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Model of reticuloendothelial iron metabolism in humans: abnormal behavior in idiopathic hemochromatosis and in inflammation

G Fillet, Y Beguin and L Baldelli

Abstract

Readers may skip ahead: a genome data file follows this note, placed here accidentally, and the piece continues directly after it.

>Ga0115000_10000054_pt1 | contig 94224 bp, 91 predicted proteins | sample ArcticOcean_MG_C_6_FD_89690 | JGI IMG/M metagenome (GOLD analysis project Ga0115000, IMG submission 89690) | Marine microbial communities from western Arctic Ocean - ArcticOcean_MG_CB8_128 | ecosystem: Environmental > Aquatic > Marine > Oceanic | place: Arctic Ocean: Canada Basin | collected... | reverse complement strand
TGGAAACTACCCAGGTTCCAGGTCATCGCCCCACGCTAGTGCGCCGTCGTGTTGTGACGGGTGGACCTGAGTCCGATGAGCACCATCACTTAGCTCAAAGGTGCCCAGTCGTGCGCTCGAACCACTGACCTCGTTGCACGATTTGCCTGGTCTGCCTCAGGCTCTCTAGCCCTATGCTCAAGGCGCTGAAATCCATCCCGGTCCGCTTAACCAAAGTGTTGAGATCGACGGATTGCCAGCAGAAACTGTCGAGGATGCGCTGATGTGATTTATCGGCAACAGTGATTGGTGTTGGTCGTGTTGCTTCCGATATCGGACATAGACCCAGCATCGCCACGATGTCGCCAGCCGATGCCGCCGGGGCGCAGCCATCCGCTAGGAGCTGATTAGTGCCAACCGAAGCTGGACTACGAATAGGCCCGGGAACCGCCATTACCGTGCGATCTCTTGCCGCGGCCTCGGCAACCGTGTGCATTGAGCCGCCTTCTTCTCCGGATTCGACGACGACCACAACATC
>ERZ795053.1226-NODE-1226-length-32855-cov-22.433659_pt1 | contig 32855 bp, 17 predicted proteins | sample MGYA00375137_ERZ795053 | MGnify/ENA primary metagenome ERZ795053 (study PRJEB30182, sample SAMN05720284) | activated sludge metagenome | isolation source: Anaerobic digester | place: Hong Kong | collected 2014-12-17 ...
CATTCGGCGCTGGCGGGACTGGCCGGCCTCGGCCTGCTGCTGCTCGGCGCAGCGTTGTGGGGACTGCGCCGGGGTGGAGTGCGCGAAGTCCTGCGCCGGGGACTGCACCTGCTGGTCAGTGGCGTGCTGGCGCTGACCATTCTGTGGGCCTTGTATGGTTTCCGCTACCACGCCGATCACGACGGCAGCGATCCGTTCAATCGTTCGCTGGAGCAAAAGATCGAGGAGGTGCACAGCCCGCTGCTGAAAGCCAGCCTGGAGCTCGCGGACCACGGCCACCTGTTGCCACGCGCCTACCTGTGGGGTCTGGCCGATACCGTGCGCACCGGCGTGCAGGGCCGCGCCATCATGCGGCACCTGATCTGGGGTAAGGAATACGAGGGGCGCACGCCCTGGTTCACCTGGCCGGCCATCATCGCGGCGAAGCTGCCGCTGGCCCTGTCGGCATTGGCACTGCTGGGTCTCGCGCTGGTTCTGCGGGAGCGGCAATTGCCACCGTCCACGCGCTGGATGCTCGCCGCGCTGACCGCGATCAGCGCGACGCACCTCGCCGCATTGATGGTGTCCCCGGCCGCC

Iron transport in the reticuloendothelial (RE) system plays a central role in iron metabolism, but its regulation has not been characterized physiologically in vivo in humans. In particular, why serum iron is elevated and RE cells are much less iron-loaded than parenchymal cells in idiopathic hemochromatosis is not known. The processing of erythrocyte iron by the RE system was studied after intravenous (IV) injection of 59Fe heat-damaged RBCs (HDRBCs) and 55Fe transferrin in normal subjects and in patients with iron deficiency, idiopathic hemochromatosis, inflammation, marrow aplasia, or hyperplastic erythropoiesis. Early release of 59Fe by the RE system was calculated from the plasma iron turnover and the 59Fe plasma reappearance curve. Late release was calculated from the ratio of 59Fe/55Fe RBC utilization in 2 weeks. The partitioning of iron between the early (release from heme catabolism) and late (release from RE stores) phases depended on the size of RE iron stores, as illustrated by the inverse relationship observed between early release and plasma ferritin (P less than .001). There was a strong correlation between early release and the rate of change of serum iron levels during the first three hours in normal subjects (r = .85, P less than .001). Inflammation produced a blockade of the early release phase, whereas in idiopathic hemochromatosis early release was considerably increased as compared with subjects with similar iron stores. Based on these results, we describe a model of RE iron metabolism in humans. We conclude that the RE system appears to determine the diurnal fluctuations in serum iron levels through variations in the immediate output of heme iron. In idiopathic hemochromatosis, a defect of the RE cell in withholding iron freed from hemoglobin could be responsible for the high serum iron levels and low RE iron stores.